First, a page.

Asha Blatherwick attended the NIME 2015 Conference in Louisiana USA. Here she tells us of the highlights.
NIME – Baton Rouge 2015!
I had the pleasure of attending the NIME(New Interfaces for musical expression) 2015 conference at Louisiana State University, Baton Rouge from May 31st to 3rd June.
The handbook of the event describes it as “equal parts academic research, composition, technological discovery, performance art, interaction design, demonstration, theoretical discourse, art exhibition, and music.” With a focus on understanding music and our interaction with it; the way in which ‘music can touch us as a listener and we can touch music as performers’. It was a very diverse and friendly conference ranging from playful interfaces to hard-core science-based musical systems.
The trip was an action-packed one that began on Saturday with the affiliated Red Stick Festival in Baton Rouge; a maker fair full of sound tech. Sunday featured workshops and primers for the newbies like me, Monday to Wednesday was the meat of the conference with all the paper presentation, demos, posters, and performances. Thursday was an informal trip to New Orleans that gave me the chance to see some of the cultures of the South.
The conference days were a chock full 9am-11pm event with papers presented throughout the day, posters and demonstrations over a long lunch, plus two concerts each evening, an early and late concert. There were also several sound installations spread across all the venues featured in the conference. There were many many great things to be seen with all the papers and video submissions available on this years website. The videos of all the performances from the conference will be available online at a later date.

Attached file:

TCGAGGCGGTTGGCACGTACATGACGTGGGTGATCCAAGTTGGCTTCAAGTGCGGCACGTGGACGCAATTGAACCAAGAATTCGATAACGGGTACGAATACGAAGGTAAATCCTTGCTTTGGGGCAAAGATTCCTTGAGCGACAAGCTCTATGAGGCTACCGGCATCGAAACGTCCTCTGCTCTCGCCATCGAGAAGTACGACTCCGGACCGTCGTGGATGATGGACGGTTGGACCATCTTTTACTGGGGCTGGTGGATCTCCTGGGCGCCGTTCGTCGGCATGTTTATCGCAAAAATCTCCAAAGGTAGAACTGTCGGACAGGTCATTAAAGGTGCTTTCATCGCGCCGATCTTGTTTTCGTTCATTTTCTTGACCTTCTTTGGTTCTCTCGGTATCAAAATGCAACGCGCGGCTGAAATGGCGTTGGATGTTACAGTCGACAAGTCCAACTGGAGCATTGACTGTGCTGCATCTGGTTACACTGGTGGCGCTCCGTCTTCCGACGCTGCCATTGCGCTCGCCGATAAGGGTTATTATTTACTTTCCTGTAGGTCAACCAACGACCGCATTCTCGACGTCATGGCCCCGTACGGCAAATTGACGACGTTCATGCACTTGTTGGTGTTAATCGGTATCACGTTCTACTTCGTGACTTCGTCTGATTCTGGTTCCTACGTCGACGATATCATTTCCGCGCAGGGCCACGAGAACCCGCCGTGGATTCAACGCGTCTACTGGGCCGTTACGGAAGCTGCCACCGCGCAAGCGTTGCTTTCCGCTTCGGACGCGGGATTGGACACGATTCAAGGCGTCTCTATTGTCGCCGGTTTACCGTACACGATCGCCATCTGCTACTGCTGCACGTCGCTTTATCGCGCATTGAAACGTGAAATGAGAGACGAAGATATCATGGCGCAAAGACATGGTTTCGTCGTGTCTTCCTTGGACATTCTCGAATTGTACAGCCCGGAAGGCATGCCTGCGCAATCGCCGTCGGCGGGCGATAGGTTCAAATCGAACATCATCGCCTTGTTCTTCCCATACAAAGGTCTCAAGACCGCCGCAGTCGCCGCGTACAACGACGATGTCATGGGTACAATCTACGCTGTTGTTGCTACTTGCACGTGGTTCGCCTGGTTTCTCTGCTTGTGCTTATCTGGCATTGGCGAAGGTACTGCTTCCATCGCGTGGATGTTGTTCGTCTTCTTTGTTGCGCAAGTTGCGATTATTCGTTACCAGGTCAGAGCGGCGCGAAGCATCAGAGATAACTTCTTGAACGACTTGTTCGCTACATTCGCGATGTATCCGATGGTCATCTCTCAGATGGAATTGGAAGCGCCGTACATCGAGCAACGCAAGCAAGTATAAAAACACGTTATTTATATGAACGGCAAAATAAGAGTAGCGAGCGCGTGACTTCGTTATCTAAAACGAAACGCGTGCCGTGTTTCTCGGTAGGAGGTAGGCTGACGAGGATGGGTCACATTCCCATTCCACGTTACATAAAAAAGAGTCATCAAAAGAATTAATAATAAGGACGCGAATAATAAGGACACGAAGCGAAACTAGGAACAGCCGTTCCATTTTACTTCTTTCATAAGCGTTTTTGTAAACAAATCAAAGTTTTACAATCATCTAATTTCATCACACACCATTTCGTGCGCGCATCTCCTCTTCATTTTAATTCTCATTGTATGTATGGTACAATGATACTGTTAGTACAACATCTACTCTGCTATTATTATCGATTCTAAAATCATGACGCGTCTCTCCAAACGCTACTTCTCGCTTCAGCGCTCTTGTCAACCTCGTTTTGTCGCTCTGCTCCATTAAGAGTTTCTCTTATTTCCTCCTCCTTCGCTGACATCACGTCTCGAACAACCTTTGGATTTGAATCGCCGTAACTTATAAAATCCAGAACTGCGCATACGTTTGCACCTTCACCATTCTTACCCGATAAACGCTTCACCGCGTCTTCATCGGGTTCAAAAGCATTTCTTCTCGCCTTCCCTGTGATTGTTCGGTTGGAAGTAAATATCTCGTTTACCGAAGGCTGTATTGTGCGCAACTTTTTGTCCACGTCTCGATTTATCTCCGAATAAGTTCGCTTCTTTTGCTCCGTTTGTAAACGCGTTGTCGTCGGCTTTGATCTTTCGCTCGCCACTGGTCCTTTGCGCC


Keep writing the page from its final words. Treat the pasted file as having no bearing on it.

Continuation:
The keynotes for this event were Luke Dubois and Sile O’Modhrain. Both keynotes were excellent, Dubois discussed managing big data for artistic pursuit with a frenetic presentation that sped through his life and art thus far. O’Modhrain keynote looked at the human-computer interaction in music asking the question not only how does the computer see us as a performer but also what if our instrument could feel us? She explored perception and action and their coupling to explore how touch can play a crucial role in guiding perception of sonic interaction.
The main NIME website has the proceedings of all of the NIME conferences to date. I highly recommend using these resources to see some of the new approaches to collecting data from humans, forming new types of interaction and using computers to help us make music in ways never before seen or heard.